Why has American literature created a paradigm in which putting myself into the shoes of a slave makes more sense that those of a scientist?
How easy it is to read the docile (dare I say emasculated), subservient (dare I say spineless), ignorant (dare I say stupid) Negro (dare I say Nigger) in fiction! He confirms what society already thinks of him while highlighting the valor of the self-important white characters—the reader walks away appreciating the author’s ability to so accurately tap into the essence of the human condition, the truth of what it is to be an American. This confused me to no end. I knew I was none of those things. And while my mirror remained intact—for I still saw my blackness reflected—my likeness beyond the color of my skin was warped beyond recognition.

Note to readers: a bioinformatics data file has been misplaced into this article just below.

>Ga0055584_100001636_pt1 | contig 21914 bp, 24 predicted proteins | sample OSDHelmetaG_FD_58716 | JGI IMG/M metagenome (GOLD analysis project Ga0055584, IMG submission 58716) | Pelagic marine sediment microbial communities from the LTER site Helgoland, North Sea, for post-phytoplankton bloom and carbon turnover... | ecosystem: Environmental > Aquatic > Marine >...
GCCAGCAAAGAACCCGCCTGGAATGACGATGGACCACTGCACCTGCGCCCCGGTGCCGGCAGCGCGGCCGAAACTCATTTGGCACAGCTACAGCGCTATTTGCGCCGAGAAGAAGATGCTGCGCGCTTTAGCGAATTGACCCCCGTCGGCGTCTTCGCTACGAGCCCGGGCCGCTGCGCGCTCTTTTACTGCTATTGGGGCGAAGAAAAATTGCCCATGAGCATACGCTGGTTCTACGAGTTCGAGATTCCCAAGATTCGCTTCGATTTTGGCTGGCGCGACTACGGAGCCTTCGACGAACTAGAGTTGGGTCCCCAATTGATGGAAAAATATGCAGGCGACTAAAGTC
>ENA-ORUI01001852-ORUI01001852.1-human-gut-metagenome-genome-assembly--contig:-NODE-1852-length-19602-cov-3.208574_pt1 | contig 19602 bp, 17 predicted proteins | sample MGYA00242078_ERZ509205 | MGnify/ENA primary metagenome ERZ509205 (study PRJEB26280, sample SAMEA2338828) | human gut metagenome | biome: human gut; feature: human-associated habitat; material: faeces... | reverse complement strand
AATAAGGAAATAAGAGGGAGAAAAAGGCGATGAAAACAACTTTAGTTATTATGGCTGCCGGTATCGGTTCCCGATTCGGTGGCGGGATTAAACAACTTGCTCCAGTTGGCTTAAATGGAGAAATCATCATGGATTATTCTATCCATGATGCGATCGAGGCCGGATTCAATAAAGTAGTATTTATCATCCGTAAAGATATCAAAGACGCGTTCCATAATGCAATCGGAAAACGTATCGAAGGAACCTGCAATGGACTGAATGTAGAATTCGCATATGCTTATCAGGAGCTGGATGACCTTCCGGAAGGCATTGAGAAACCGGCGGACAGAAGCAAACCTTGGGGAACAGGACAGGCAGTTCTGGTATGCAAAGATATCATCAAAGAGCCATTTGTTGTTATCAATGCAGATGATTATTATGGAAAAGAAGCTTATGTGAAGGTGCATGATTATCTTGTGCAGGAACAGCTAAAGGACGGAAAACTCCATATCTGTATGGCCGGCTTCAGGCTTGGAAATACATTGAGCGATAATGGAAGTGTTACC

Here I will quote Morrison’s analysis of the Africanist presence in Hemingway’s To Have and Have Not extensively, as this particular vignette provoked much of my subsequent reflection:
Harry Morgan, the central figure, seems to represent the classic American hero: a solitary man battling a government that would limit his freedom and his individuality. He is…competent, street-wise, knowing, and impatient with those who are not. He is virile, risk-taking, risk-loving, and so righteous and guiltless in his evaluation of himself that it seems a shame to question or challenge it…
Only ten pages into the novel we encounter the Africanist presence. Harry includes a “nigger” in his crew, a man who, throughout all of part one, has no name. His appearance is signaled by the sentence, “Just then this nigger we had getting bait comes down the dock.” The black man is not only nameless for five chapters, he is not even hired, just someone “we had getting bait”—a kind of trained response, not an agent possessing a job…